Browsing by Subject "AGENCY"

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  • Balla, Viktória Roxána; Szalóki, Szilvia; Kilencz, Tünde; Dalos, Vera Daniella; Németh, Roland; Csifcsák, Gábor (2020)
    The association between an action and its sensory consequence has been linked to our sense of agency (SoA). While ecological validity is crucial in investigating such a complex phenomenon, previous paradigms focusing on the cortical analysis of movement-related images used simplified experimental protocols. Here, we examined the influence of action-associated predictive processes on visual event-related potentials (ERPs) in a paradigm that models everyday actions more precisely, using a commercial gesture control device, ecological stimuli depicting a human hand and a behavioural training to reinforce the sense of control over action outcomes. We assessed whether a more natural setup would result in robust ERP modifications following self-initiated movements relative to passive viewing of the same images. We found no compelling evidence for amplitude modulation for the early occipital C1 and P1 components. Crucially, we observed strong action-associated amplitude enhancement for the posterior N1, an effect that was not present in our previous study that relied on conventional button-presses. We propose that the N1 effect in our ecologically more valid paradigm can either reflect stronger attentional amplification of domain-specific visual processes following self-initiated actions, or indicate that sensory predictions in the visual N1 latency range manifest in larger (rather than reduced) ERPs. Overall, our novel approach utilizing a gesture-control device can be a potent tool for investigating the behavioural and neural manifestations of SoA in the visual modality.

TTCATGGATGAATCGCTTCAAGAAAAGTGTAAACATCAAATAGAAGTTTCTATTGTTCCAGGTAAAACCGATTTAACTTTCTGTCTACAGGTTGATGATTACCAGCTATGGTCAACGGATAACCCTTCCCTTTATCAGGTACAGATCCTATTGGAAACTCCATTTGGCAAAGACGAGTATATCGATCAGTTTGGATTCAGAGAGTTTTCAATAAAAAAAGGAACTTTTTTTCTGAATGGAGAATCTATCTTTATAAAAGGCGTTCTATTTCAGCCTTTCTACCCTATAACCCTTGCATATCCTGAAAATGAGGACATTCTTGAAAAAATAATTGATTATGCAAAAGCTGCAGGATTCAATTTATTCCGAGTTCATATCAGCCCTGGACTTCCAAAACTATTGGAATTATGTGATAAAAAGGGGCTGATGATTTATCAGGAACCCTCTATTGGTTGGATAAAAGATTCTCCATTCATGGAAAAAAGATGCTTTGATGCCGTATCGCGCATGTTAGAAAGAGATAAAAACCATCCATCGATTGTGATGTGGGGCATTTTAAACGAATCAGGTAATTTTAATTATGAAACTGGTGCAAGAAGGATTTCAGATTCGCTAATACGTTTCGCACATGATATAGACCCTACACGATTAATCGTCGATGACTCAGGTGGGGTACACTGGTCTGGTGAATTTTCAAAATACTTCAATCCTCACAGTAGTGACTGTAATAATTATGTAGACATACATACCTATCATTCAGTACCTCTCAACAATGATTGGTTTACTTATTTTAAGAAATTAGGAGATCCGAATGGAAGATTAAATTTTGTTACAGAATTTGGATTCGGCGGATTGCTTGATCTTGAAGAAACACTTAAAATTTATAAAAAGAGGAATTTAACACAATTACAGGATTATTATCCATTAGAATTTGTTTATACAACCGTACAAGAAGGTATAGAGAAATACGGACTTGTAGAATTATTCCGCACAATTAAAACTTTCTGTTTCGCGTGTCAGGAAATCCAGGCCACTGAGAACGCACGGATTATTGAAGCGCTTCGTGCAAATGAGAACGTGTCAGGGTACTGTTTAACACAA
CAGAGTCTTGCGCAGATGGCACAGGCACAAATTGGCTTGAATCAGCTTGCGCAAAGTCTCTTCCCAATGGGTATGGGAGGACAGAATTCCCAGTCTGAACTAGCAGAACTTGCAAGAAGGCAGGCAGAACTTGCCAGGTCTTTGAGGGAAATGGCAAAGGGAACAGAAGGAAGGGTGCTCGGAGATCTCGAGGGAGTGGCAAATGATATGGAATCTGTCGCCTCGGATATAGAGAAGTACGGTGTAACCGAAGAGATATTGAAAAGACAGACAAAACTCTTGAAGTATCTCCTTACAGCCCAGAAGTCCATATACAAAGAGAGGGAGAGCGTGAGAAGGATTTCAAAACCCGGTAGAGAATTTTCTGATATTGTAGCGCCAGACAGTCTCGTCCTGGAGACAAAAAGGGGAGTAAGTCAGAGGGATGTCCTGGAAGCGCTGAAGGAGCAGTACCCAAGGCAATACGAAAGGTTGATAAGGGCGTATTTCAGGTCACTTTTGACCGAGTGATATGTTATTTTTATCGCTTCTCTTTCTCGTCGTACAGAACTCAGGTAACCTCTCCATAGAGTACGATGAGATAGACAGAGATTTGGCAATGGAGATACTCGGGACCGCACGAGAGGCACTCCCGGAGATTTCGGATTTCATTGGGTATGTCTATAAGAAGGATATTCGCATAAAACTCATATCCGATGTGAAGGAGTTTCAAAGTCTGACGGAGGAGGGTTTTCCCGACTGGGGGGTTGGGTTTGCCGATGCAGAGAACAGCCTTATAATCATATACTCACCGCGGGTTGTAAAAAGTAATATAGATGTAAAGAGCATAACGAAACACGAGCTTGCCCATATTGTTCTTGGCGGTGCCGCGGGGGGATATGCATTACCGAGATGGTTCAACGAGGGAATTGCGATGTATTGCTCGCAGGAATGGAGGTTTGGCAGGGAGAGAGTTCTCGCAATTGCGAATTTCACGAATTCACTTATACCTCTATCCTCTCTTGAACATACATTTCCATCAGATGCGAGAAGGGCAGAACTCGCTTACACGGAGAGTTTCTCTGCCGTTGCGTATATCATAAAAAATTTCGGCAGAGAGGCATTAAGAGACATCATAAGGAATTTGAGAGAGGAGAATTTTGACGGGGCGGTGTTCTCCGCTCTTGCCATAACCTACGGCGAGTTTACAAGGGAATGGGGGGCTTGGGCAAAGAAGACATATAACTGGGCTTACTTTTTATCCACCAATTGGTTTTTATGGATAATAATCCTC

• Kangas, Jonna; Reunamo, Jyrki (Springer, 2019)
    Educating the Young Child
    In this chapter, we describe the Action Telling method and how it supports young children in exploring their ideas for how to react in challenging social situations. Action Telling is an active storytelling method that focuses on children’s conceptions of their initiatives, interactions, decision-making, and the dilemmas they face in Early Childhood settings as it promotes children’s agency and meaningful problem-solving. In the Action Telling method, teachers facilitate children’s participation to bring out their ideas and describe their personal ways of solving issues in everyday social activity with peers and teachers. In this chapter, the Action Telling method practices are introduced for teachers who are interested in understanding children’s ideas and perspectives and supporting children’s participation and agency. The ways in which children’s participation enhances social and cognitive development are explored as well as children’s development of reasoning skills, logic, and reflection, which are essential for creating innovative ideas and knowledge, and in the end, new interaction.